Why adoption should continue to be the ‘last resort’ in Qld
Letter to the Editor by Kerri Saint
ON AUGUST 10, 2020, the Legal Affairs and Community Safety Committee commenced considering the proposed amendment to the Queensland Child Protection Act, which stipulates that adoption be more readily available as a care option.
This Bill came about following the State Coroners report into the tragic death of Mason Jet Lee, who died at the hands of his step father three years ago.
The proposed Bill would see adoption moved from being fourth on the hierarchy of care options, to the third option.
Currently, adoption is viewed as a last resort, and this has been for a number of very good reasons. Adoption requires that the birth certificate be changed, and that a child be permanently and legally severed from their biological parents and all other family members, including siblings and grandparents.
Adoption is extremely traumatic, causing deep, life-long consequences and intense unresolved grief and loss.
Adopted people are four more times likely to commit suicide than non-adopted people, adversely affecting indigenous and non-indigenous alike.
Service provision for ongoing pain and suffering of those already affected is extremely poor, and many adopted people are still left unsupported.
The inquiry into the bill received 38 submissions from individuals, support groups and organisations - all but a minor few reject the proposed bill.
This includes the Queensland Human Rights Commission, Australian Association of Social Workers, and the Queensland family and Child Commission.
Most notably, the Benevolent Society, one of Australia’s oldest welfare organisations, who offered an apology to victims for their role in former forced adoptions, also strongly disagrees with the change.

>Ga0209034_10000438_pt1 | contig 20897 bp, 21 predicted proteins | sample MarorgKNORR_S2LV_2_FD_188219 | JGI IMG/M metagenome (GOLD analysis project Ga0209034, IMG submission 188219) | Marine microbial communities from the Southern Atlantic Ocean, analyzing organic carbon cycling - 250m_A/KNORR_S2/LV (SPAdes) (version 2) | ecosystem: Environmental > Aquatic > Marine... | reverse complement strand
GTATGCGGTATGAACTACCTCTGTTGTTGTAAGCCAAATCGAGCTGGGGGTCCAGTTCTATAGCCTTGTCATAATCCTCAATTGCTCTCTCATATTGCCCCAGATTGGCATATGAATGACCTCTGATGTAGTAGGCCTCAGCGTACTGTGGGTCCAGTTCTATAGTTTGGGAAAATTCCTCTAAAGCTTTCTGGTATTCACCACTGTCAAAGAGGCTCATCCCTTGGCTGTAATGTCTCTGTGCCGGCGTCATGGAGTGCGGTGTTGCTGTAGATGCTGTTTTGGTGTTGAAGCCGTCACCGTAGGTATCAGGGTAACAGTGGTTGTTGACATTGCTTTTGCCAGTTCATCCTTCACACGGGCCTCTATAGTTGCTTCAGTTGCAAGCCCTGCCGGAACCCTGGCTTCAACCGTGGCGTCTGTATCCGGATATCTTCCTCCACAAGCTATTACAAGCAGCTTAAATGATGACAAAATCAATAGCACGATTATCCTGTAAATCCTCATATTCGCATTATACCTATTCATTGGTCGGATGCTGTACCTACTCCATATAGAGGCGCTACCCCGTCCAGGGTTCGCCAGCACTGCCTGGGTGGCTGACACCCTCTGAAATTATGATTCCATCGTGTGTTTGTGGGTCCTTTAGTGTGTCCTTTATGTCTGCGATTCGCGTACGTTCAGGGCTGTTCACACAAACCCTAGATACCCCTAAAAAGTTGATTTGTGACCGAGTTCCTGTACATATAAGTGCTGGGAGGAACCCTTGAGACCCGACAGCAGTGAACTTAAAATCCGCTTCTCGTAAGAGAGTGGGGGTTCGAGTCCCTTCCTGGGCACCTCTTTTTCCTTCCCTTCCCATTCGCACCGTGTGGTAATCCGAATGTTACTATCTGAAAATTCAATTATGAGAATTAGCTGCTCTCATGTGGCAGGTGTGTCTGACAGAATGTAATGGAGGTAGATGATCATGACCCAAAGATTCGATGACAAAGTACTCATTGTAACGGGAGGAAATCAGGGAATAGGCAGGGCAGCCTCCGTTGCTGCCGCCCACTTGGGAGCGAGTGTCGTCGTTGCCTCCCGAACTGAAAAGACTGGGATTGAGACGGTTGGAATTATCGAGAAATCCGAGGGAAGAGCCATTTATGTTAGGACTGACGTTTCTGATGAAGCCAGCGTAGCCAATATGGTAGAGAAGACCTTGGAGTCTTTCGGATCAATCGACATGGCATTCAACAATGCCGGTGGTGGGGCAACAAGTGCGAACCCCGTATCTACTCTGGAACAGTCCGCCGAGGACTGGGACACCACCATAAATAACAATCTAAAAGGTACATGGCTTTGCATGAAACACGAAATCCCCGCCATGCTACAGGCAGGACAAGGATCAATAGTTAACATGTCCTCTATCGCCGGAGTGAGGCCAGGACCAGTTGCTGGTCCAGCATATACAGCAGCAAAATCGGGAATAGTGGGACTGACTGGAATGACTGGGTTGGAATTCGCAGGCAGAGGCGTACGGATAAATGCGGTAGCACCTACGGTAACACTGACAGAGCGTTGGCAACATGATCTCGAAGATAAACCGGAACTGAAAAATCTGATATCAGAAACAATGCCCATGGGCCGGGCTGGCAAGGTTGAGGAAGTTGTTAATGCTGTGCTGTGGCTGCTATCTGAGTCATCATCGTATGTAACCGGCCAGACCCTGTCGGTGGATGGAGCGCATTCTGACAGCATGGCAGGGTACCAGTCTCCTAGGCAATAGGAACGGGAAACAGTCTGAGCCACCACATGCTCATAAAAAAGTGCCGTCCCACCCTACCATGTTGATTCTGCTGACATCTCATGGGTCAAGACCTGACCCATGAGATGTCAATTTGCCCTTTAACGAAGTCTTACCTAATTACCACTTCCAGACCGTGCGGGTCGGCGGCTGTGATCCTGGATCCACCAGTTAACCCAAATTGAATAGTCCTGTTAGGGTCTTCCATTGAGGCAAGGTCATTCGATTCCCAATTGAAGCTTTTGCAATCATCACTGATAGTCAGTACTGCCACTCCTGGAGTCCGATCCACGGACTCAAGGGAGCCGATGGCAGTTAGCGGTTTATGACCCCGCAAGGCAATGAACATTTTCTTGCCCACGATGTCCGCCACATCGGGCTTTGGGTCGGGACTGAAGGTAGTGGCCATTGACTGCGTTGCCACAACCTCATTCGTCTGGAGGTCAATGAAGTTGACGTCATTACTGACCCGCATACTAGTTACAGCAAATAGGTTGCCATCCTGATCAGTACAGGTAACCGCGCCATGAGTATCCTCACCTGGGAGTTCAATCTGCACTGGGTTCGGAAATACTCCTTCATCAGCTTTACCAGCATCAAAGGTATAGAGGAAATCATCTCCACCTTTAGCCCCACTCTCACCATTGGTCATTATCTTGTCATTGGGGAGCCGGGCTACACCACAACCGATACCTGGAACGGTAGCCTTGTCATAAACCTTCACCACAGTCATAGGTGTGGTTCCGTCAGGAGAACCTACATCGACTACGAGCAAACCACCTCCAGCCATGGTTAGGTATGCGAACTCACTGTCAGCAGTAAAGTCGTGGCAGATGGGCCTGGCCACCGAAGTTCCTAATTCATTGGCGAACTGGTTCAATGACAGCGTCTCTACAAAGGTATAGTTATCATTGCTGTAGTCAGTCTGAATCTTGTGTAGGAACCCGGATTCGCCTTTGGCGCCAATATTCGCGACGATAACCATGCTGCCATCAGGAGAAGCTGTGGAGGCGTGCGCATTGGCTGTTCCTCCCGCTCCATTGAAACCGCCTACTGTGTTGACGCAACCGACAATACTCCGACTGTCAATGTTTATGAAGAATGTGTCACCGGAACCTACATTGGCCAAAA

Many are confused as to why the Coroner proposed that adoption be more readily available for children in care, when Mason Jet Lee was not in care himself.
The failure to protect Mason from harm was a failure of the system, and the lack of oversight, training and funding for child safety workers and not a fault of current adoption laws.
Adoptive families are prone to the same levels of dysfunction and family breakdown as any other family. However support stops 12 months after an adoption.
This is extremely problematic and concerning as adoptive families will face many issues not faced by biological families.
Adopted children, torn from their biological family and suffering other trauma related issues, would require intensive ongoing care often well into their adulthood, and it is just not available.
Adoption is still an option under the current model and other forms of long term care provide the ongoing support needed, such as Kinship Care, Guardianship and Permanent care orders.
Adopted people hold grave concerns around this proposed bill as government still refuses accountability for abuse, and mistreatment caused by past adoption practices. These victims have waited all their life for the question posed by the Committee Member for McCalister, Mrs McMahon after hearing all the evidence; “How do we get it across to the public, the harm and trauma of adoption”?
Kerri Saint, Association for Adoptees
(Formerly Known as WASH; White Australian Stolen Heritage)
Editor’s Note: The committee will table its report on August 28, 2020.